The audience certainly seemed to know what they were getting, even if some subsequent reviewers do not. I love Heifetz's entirely different style as much as the next man but there must surely be room for a recording like this one, too.
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on 23 October 2011
Sorry but I don't buy a 2 star review for this recording. I'm not a professional musician, so I'm not judging it by anything other than how it makes me feel, but this is BRILLIANT and I think a 2 star review is just desperately picky and way too stingy. For me, it touches perfection on so many points and the final three pieces on the CD are truly sublime. He was a genius - and so is she. Her touch is sure and steady throughout and she works the orchestra with superlative skill to produce a breathtaking result. It's a 5 star performance in anybody's book. Buy it and I am thoroughly certain that you will love and treasure it too.
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on 12 August 2015
Once again this was a very successful CD.I felt that both the performance and recording were of a very high standard and would strongly recomend this recording to anyone looking for a superlative modern account of this concerto. The fill ups were also excellent and it is good to be able to choose a main work without duplicating another violin concerto already owned.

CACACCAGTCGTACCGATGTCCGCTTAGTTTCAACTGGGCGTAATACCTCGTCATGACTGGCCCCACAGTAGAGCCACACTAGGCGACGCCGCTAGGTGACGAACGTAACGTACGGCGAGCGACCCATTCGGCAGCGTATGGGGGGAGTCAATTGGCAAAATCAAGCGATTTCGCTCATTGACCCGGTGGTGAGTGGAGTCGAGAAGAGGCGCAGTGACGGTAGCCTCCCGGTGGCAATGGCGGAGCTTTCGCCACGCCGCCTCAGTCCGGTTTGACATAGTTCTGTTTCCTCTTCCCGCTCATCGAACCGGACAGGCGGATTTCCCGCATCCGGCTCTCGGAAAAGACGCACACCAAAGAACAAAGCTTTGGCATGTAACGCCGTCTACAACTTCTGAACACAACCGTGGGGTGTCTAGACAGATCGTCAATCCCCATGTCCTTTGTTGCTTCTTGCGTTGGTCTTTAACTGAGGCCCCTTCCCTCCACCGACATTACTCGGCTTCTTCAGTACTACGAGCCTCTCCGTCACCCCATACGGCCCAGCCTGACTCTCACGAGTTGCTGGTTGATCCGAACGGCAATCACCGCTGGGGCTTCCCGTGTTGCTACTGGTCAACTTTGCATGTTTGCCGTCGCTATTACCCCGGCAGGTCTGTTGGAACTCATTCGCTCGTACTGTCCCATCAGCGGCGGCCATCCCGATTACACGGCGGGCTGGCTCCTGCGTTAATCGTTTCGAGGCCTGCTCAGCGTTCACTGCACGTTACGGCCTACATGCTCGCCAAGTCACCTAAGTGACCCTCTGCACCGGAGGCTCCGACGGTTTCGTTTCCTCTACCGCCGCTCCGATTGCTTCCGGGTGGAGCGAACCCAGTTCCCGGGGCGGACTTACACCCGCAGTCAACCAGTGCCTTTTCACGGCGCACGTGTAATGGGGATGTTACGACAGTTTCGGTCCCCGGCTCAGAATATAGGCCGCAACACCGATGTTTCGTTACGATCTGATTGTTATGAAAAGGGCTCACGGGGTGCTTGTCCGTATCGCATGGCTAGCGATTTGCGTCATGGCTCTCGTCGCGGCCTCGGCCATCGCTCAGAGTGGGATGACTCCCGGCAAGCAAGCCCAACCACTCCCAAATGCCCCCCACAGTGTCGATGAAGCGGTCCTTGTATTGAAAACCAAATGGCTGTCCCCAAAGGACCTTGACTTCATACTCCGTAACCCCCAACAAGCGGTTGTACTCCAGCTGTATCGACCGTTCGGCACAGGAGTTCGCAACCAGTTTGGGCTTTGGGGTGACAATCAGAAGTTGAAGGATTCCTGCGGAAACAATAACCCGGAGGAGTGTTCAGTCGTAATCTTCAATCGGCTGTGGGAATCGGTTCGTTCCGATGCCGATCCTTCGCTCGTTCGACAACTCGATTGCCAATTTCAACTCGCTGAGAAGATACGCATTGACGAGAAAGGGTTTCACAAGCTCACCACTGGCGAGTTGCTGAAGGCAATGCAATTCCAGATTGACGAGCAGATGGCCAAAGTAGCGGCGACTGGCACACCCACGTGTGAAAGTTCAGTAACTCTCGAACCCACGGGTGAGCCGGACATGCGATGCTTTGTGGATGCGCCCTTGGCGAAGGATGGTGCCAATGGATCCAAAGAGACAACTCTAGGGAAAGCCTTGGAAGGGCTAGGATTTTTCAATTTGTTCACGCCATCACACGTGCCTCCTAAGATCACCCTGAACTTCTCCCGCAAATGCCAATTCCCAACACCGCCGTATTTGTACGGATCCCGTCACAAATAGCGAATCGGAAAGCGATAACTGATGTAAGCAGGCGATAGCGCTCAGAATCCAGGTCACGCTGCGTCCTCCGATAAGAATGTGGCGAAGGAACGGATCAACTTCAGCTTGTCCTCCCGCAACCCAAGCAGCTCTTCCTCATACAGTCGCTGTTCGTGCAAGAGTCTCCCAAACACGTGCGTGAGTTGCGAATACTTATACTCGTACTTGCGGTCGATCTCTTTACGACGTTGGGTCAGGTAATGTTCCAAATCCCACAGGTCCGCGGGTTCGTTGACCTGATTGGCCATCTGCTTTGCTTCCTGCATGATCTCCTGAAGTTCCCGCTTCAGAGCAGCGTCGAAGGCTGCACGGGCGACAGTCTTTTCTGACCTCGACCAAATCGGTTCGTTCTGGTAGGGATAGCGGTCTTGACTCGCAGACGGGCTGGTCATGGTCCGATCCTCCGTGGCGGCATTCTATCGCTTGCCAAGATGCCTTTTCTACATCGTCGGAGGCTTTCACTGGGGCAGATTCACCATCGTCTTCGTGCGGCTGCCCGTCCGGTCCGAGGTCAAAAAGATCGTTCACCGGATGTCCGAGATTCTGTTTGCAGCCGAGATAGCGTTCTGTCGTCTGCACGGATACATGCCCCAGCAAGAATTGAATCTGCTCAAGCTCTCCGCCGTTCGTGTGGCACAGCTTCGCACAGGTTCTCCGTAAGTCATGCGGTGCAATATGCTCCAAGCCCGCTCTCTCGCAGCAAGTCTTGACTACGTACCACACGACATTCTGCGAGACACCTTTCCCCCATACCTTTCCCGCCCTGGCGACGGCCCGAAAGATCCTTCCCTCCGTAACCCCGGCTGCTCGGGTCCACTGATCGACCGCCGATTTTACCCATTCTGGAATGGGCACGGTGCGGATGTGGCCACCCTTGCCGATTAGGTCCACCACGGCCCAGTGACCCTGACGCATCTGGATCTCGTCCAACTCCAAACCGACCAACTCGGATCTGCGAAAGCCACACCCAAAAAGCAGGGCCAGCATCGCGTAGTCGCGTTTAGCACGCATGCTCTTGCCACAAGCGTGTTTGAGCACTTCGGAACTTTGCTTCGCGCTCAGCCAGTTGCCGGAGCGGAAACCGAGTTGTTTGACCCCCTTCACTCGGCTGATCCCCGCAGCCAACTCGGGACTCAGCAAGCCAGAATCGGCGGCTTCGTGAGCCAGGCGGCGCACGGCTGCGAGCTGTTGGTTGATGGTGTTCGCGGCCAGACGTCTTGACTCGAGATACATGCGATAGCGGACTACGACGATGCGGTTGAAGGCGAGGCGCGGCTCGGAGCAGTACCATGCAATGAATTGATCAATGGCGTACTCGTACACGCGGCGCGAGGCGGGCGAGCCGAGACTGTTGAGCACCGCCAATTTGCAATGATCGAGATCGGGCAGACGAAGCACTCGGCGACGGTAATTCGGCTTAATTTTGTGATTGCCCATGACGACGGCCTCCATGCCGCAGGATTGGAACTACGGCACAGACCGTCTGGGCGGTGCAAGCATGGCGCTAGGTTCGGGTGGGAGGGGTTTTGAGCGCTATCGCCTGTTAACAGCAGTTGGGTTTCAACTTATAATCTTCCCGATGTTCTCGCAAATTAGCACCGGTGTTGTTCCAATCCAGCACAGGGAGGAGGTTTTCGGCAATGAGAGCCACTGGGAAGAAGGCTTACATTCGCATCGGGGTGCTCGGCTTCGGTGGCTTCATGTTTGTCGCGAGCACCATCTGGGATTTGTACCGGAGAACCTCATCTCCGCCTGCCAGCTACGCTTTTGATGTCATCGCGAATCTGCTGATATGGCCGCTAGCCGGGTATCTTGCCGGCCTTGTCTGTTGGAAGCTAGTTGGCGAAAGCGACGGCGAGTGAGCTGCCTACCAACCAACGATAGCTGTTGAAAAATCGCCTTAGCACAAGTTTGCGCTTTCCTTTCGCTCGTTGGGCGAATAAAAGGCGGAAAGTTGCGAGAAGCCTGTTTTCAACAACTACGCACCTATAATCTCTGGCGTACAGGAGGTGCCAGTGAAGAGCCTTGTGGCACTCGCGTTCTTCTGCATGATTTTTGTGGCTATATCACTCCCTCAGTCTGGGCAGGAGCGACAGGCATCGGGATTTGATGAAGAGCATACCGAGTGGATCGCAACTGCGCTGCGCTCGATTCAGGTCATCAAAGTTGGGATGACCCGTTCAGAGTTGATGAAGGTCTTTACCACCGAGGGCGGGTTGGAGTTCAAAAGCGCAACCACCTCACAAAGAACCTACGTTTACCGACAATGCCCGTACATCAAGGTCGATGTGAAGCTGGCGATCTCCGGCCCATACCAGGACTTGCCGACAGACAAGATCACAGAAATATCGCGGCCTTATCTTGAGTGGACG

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on 17 February 2015
I can say there is a great emotional depth and tecnique by Julia Fischer , I have listened to Leonid Kogan Recordings and to my ear Julia compares favourabley. In a sense she has a restraint and style from her studies in the West. As a violinist she can be perfection in the continuity of the greatest of soloists. PFG
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on 18 January 2016
I really enjoy Julia Fischer's playing here. An excellent cd with good service from the supplier
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on 6 January 2014
Bought it together with the Sarah Chang and Ray Chen interpretations of the work and have to say that Julia Fischer has the greater goosebump-factor of those three - and much more than many other renditions I have listened to. Well worth it's price.